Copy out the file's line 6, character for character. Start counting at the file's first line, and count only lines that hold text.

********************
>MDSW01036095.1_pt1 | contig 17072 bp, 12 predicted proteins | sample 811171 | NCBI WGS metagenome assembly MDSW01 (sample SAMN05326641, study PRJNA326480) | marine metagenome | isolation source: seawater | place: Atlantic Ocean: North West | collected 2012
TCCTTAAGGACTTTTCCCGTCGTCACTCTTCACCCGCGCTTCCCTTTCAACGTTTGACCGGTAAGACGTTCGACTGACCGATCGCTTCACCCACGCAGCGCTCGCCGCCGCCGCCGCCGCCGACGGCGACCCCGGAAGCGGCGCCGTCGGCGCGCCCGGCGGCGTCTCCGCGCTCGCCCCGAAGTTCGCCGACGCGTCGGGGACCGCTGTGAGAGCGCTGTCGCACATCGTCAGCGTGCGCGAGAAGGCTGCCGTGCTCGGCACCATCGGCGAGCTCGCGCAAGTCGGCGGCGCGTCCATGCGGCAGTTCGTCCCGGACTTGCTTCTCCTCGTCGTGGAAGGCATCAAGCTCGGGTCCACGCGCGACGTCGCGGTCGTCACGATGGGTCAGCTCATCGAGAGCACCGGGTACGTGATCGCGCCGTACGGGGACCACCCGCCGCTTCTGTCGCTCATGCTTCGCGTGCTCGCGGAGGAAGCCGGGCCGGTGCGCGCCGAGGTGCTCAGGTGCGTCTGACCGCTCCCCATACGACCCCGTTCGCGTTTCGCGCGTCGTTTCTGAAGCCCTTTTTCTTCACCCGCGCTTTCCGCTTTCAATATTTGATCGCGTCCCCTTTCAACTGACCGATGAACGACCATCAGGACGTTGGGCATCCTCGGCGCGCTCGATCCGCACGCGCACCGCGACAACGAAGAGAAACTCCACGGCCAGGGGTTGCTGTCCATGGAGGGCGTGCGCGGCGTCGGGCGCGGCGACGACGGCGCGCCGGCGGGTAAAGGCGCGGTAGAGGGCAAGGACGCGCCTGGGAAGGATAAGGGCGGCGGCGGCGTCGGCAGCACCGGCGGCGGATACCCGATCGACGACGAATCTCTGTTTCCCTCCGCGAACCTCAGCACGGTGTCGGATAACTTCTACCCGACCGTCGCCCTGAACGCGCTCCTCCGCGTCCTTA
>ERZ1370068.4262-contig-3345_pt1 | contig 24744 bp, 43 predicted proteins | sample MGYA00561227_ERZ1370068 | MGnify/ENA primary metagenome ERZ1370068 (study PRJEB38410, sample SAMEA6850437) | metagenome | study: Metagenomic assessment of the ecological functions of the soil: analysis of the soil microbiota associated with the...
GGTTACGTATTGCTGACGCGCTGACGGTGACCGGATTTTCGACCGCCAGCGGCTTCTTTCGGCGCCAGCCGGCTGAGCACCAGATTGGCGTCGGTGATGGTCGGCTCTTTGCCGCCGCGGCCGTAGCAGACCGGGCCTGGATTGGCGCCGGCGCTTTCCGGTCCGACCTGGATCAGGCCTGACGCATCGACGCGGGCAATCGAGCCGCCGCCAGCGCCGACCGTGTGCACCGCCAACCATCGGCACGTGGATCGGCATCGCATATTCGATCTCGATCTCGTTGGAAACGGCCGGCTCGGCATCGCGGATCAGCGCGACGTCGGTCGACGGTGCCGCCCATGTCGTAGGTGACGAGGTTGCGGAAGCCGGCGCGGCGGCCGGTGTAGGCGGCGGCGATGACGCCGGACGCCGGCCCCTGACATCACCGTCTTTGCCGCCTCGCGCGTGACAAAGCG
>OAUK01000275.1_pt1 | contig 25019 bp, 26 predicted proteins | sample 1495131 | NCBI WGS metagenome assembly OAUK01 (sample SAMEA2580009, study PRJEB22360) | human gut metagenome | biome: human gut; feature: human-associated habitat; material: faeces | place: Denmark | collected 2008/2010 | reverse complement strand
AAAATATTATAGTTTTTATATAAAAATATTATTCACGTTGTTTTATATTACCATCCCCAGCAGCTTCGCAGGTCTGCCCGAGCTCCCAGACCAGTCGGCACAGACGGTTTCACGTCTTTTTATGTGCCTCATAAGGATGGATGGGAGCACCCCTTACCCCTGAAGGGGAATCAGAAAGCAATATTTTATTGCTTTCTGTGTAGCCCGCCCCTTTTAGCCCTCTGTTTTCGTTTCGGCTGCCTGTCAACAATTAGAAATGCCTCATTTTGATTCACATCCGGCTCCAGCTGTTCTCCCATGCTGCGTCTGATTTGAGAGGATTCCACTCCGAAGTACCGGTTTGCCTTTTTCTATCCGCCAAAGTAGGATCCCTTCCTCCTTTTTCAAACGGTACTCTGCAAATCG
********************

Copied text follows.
AAAATATTATAGTTTTTATATAAAAATATTATTCACGTTGTTTTATATTACCATCCCCAGCAGCTTCGCAGGTCTGCCCGAGCTCCCAGACCAGTCGGCACAGACGGTTTCACGTCTTTTTATGTGCCTCATAAGGATGGATGGGAGCACCCCTTACCCCTGAAGGGGAATCAGAAAGCAATATTTTATTGCTTTCTGTGTAGCCCGCCCCTTTTAGCCCTCTGTTTTCGTTTCGGCTGCCTGTCAACAATTAGAAATGCCTCATTTTGATTCACATCCGGCTCCAGCTGTTCTCCCATGCTGCGTCTGATTTGAGAGGATTCCACTCCGAAGTACCGGTTTGCCTTTTTCTATCCGCCAAAGTAGGATCCCTTCCTCCTTTTTCAAACGGTACTCTGCAAATCG